some examples of the different scales in music: Chromatic scale, Blues scale, Whole tone scale and many more.

John Coltrane’s “Giant Steps by ori ben valid -

So, what do these scales have to do with Coltrane’s song?

Well, not only Coltrane uses scales in his song,  but in fact he used 3 of them:B major, G major, and E-flat major.

In addition to the use of 3 scales, Coltrane constantly switched

and constantly jumped from one to another, and when we combine that fact, and the fast tempo of the song, we get one hell of a song to perform and accompany. Just think about the piano player that needs to keep up with Coltrane’s sax!



John Coltrane’s “Giant Steps by ori ben valid -

Some people may ask, But wait, what does using a scale in a song means?

that’s a great question and it leads us to the next piece of the puzzle:


Once a song scale is decided upon,

a chord progression needs to be chosen.

Basically put, a chord is a combination of three notes or more, and if we combine a couple of chords together, we can create an chord progression  for a song.

there are many kinds of chord progressions, and the main thing to keep in mind is that each chord progression has some logic to it, which we will not discuss in this E book.


Lets hear Israel  Kamakawiwo’ole version of the  the song  “somewhere over the rainbow” . The scale of this song is C major (Notes:C D E F G A B) .The chord progression of this song is mostly made out of chords that belong to the C major scale and the combination of these chords creates the music we all love and adore (C Em F G).




Now, lets finally focus on “Giant steps” .

As I have said, Coltrane uses 3 scales in this song , and manages to switch between 26 chords all throughout the song.

In comparison, many other songs only have 4-6 chords in them!


Dont get me wrong, many jazz songs use multiple scales ,  But “Giant Steps” is unusual because its three keys are as harmonically distant from each other as possible and because the tune jumps between them constantly, never settling on any one for more than a bar or two.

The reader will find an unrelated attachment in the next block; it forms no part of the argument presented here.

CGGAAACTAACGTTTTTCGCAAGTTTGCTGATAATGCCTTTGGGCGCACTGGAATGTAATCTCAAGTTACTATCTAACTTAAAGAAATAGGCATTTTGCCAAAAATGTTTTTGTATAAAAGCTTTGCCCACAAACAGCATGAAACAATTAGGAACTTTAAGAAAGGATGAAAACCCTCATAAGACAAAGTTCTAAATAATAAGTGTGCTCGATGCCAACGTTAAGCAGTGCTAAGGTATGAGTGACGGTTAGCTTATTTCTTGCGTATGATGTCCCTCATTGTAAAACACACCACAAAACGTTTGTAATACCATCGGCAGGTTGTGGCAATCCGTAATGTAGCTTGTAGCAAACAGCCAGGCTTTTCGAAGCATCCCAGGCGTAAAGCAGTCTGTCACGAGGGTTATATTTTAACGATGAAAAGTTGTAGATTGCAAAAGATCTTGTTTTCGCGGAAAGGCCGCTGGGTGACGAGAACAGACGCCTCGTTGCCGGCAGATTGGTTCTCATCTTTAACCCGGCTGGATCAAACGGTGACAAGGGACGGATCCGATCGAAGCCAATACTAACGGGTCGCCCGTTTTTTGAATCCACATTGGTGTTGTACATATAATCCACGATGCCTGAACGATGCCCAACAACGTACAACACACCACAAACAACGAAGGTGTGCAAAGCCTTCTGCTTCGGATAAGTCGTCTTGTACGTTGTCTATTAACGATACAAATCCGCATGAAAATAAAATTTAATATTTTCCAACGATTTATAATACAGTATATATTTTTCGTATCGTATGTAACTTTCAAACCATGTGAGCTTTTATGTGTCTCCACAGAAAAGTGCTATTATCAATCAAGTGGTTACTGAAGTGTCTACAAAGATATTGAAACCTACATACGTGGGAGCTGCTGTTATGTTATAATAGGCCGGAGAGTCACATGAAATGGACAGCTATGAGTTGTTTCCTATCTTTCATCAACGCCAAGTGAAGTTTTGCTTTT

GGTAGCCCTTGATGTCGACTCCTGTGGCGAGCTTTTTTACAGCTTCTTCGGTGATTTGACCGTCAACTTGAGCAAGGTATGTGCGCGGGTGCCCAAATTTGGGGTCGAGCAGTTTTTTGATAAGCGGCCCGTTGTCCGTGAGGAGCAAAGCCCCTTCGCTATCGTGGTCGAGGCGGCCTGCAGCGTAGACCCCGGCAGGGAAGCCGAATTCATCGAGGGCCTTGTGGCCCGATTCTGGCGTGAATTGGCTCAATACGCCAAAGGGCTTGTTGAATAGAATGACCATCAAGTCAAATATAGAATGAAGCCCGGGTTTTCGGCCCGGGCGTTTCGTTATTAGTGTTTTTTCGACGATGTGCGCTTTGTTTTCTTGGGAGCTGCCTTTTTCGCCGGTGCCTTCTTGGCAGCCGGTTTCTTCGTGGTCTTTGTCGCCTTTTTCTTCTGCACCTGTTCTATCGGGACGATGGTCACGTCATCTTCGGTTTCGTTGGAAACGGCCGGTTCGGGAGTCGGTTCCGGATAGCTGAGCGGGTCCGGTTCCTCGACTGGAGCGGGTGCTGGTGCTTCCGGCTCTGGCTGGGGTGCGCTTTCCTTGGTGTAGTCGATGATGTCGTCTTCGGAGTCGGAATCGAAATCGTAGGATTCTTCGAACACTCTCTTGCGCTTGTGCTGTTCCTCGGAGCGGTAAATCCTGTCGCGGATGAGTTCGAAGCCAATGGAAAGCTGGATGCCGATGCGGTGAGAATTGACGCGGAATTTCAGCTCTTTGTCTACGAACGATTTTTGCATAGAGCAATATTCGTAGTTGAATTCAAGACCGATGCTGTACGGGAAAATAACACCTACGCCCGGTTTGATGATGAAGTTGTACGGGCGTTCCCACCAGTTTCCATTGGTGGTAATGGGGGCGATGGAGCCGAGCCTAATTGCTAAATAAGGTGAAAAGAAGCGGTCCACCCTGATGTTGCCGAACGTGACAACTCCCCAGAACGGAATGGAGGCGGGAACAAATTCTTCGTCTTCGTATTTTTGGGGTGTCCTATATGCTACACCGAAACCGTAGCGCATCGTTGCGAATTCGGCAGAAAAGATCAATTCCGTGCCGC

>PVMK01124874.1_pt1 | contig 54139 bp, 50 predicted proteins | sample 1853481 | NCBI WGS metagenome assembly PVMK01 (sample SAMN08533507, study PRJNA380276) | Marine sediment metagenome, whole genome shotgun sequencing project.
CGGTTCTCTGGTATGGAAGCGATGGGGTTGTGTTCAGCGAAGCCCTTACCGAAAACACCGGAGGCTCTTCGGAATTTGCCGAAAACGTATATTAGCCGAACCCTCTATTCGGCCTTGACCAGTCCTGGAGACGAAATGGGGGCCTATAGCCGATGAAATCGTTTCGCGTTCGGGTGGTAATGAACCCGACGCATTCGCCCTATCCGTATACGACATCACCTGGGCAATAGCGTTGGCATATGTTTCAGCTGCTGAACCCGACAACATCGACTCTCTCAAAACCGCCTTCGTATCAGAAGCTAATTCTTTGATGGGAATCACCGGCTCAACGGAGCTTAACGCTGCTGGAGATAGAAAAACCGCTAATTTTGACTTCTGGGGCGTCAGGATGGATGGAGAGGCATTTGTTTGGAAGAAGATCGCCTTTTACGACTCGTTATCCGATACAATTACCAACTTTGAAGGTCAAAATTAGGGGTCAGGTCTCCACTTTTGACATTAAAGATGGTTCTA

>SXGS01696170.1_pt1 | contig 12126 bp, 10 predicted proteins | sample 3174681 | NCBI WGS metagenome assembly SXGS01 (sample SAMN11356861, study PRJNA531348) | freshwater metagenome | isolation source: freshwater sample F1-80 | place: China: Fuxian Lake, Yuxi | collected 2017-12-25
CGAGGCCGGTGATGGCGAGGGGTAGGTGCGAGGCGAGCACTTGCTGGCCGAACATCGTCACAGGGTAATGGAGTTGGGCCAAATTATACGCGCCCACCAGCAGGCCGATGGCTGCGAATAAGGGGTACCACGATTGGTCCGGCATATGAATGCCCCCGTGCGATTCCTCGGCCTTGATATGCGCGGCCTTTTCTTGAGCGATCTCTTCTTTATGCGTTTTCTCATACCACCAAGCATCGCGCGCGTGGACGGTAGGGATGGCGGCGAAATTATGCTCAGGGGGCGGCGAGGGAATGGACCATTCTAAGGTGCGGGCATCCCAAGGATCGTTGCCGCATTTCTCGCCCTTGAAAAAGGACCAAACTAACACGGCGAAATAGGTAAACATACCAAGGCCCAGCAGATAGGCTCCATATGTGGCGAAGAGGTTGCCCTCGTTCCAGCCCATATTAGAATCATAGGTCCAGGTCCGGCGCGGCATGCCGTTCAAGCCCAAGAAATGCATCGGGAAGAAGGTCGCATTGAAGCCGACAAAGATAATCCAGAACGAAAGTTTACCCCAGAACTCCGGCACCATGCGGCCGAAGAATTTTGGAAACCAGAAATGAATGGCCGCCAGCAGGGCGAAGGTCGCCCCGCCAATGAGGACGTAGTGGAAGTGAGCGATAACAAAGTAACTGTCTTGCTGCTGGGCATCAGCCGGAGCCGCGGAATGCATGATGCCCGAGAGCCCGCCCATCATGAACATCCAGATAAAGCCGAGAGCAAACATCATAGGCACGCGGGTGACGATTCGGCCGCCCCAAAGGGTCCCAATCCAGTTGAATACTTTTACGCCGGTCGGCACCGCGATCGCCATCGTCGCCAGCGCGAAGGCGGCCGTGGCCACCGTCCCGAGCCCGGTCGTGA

And as I have said before, think about the amount of concentration and expertise needed in order to play this song and accompany Coltrane!

You know what? Lets hear Tommy Flanagan, the pianist with Coltrane’s quartet that tries play a solo! listen to “giant steps” and start at the 2:54 minutes mark.






It is easily noticeable that Flanagan had some hard time with this solo!


not only that, but there were some additional recordings that were never published , due to Coltrane’s dissatisfaction and due to the first piano player, Cedar Walton, That apparently didn’t manage to keep up with Coltrane, and therefore was replaced with Tommy Flanagan.


Well, now not only we can enjoy Giant steps, But we can understand a tiny bit as for why it is so mesmerizing and notorious.


Oh, and fun fact: these complex chord changes have earned the title :coltrane changes, and haunt jazz players  to this day 🙂 .


Hope you enjoyed,


This free e-book was created with

Create your own amazing e-book!
It's simple and free.

Start now

Ad Remove Ads [X]
Skip to content